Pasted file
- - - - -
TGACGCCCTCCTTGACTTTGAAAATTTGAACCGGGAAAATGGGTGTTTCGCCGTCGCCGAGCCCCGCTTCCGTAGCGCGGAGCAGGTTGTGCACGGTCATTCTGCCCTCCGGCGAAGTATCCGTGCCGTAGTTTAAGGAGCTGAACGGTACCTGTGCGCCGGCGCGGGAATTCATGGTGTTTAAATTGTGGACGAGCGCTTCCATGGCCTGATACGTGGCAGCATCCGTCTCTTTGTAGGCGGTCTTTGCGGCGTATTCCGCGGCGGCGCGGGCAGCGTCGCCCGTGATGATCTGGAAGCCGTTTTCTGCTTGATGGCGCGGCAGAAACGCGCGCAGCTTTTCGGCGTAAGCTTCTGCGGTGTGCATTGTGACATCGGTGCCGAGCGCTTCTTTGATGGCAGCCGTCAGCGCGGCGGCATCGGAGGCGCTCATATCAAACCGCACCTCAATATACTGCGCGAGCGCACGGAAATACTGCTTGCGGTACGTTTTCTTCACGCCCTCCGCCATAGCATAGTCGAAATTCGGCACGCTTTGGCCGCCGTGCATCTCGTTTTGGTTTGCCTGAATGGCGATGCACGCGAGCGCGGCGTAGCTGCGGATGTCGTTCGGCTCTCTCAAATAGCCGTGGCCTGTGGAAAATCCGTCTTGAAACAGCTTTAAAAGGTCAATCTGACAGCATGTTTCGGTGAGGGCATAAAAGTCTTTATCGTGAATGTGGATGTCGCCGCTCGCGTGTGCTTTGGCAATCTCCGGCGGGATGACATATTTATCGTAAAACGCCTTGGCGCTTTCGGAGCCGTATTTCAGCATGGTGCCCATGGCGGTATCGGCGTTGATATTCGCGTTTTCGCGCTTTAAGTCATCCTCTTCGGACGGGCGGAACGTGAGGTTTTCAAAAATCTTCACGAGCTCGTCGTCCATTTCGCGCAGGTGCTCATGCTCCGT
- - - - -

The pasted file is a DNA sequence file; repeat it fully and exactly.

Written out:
TGACGCCCTCCTTGACTTTGAAAATTTGAACCGGGAAAATGGGTGTTTCGCCGTCGCCGAGCCCCGCTTCCGTAGCGCGGAGCAGGTTGTGCACGGTCATTCTGCCCTCCGGCGAAGTATCCGTGCCGTAGTTTAAGGAGCTGAACGGTACCTGTGCGCCGGCGCGGGAATTCATGGTGTTTAAATTGTGGACGAGCGCTTCCATGGCCTGATACGTGGCAGCATCCGTCTCTTTGTAGGCGGTCTTTGCGGCGTATTCCGCGGCGGCGCGGGCAGCGTCGCCCGTGATGATCTGGAAGCCGTTTTCTGCTTGATGGCGCGGCAGAAACGCGCGCAGCTTTTCGGCGTAAGCTTCTGCGGTGTGCATTGTGACATCGGTGCCGAGCGCTTCTTTGATGGCAGCCGTCAGCGCGGCGGCATCGGAGGCGCTCATATCAAACCGCACCTCAATATACTGCGCGAGCGCACGGAAATACTGCTTGCGGTACGTTTTCTTCACGCCCTCCGCCATAGCATAGTCGAAATTCGGCACGCTTTGGCCGCCGTGCATCTCGTTTTGGTTTGCCTGAATGGCGATGCACGCGAGCGCGGCGTAGCTGCGGATGTCGTTCGGCTCTCTCAAATAGCCGTGGCCTGTGGAAAATCCGTCTTGAAACAGCTTTAAAAGGTCAATCTGACAGCATGTTTCGGTGAGGGCATAAAAGTCTTTATCGTGAATGTGGATGTCGCCGCTCGCGTGTGCTTTGGCAATCTCCGGCGGGATGACATATTTATCGTAAAACGCCTTGGCGCTTTCGGAGCCGTATTTCAGCATGGTGCCCATGGCGGTATCGGCGTTGATATTCGCGTTTTCGCGCTTTAAGTCATCCTCTTCGGACGGGCGGAACGTGAGGTTTTCAAAAATCTTCACGAGCTCGTCGTCCATTTCGCGCAGGTGCTCATGCTCCGT